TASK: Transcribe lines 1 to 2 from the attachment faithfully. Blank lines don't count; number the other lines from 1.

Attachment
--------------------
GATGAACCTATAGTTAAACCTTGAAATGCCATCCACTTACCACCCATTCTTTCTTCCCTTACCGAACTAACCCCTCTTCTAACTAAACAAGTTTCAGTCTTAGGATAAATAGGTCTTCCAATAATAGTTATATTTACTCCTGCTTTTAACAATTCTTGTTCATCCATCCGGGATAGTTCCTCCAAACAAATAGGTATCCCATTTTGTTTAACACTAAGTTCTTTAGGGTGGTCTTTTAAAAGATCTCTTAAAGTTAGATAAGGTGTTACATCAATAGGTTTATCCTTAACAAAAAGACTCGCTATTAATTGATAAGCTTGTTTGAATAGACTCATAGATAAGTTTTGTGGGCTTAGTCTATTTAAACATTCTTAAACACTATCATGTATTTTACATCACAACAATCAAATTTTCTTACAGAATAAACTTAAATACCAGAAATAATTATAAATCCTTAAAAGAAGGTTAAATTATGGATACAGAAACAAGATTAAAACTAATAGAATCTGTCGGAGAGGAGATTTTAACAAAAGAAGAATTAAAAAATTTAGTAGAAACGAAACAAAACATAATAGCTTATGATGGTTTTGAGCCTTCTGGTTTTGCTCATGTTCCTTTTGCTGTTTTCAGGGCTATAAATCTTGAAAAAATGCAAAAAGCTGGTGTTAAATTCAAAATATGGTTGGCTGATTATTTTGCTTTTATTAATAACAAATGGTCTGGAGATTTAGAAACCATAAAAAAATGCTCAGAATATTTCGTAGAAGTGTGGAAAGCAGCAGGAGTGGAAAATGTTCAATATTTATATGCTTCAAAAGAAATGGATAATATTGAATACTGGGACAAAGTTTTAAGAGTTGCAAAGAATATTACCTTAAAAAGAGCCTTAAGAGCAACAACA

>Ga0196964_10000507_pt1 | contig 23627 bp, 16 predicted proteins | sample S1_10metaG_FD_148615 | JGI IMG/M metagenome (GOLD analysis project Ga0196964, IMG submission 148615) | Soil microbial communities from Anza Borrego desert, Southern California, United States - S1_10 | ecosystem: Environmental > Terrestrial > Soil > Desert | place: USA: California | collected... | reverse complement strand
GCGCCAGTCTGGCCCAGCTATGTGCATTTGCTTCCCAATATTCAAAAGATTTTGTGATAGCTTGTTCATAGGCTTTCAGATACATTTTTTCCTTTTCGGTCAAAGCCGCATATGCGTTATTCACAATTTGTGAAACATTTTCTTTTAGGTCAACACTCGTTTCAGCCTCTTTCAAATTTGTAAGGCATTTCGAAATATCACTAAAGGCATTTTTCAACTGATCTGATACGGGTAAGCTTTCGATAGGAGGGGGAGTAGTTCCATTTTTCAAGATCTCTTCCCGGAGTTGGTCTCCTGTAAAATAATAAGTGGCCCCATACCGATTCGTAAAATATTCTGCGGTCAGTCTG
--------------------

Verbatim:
GATGAACCTATAGTTAAACCTTGAAATGCCATCCACTTACCACCCATTCTTTCTTCCCTTACCGAACTAACCCCTCTTCTAACTAAACAAGTTTCAGTCTTAGGATAAATAGGTCTTCCAATAATAGTTATATTTACTCCTGCTTTTAACAATTCTTGTTCATCCATCCGGGATAGTTCCTCCAAACAAATAGGTATCCCATTTTGTTTAACACTAAGTTCTTTAGGGTGGTCTTTTAAAAGATCTCTTAAAGTTAGATAAGGTGTTACATCAATAGGTTTATCCTTAACAAAAAGACTCGCTATTAATTGATAAGCTTGTTTGAATAGACTCATAGATAAGTTTTGTGGGCTTAGTCTATTTAAACATTCTTAAACACTATCATGTATTTTACATCACAACAATCAAATTTTCTTACAGAATAAACTTAAATACCAGAAATAATTATAAATCCTTAAAAGAAGGTTAAATTATGGATACAGAAACAAGATTAAAACTAATAGAATCTGTCGGAGAGGAGATTTTAACAAAAGAAGAATTAAAAAATTTAGTAGAAACGAAACAAAACATAATAGCTTATGATGGTTTTGAGCCTTCTGGTTTTGCTCATGTTCCTTTTGCTGTTTTCAGGGCTATAAATCTTGAAAAAATGCAAAAAGCTGGTGTTAAATTCAAAATATGGTTGGCTGATTATTTTGCTTTTATTAATAACAAATGGTCTGGAGATTTAGAAACCATAAAAAAATGCTCAGAATATTTCGTAGAAGTGTGGAAAGCAGCAGGAGTGGAAAATGTTCAATATTTATATGCTTCAAAAGAAATGGATAATATTGAATACTGGGACAAAGTTTTAAGAGTTGCAAAGAATATTACCTTAAAAAGAGCCTTAAGAGCAACAACA

>Ga0196964_10000507_pt1 | contig 23627 bp, 16 predicted proteins | sample S1_10metaG_FD_148615 | JGI IMG/M metagenome (GOLD analysis project Ga0196964, IMG submission 148615) | Soil microbial communities from Anza Borrego desert, Southern California, United States - S1_10 | ecosystem: Environmental > Terrestrial > Soil > Desert | place: USA: California | collected... | reverse complement strand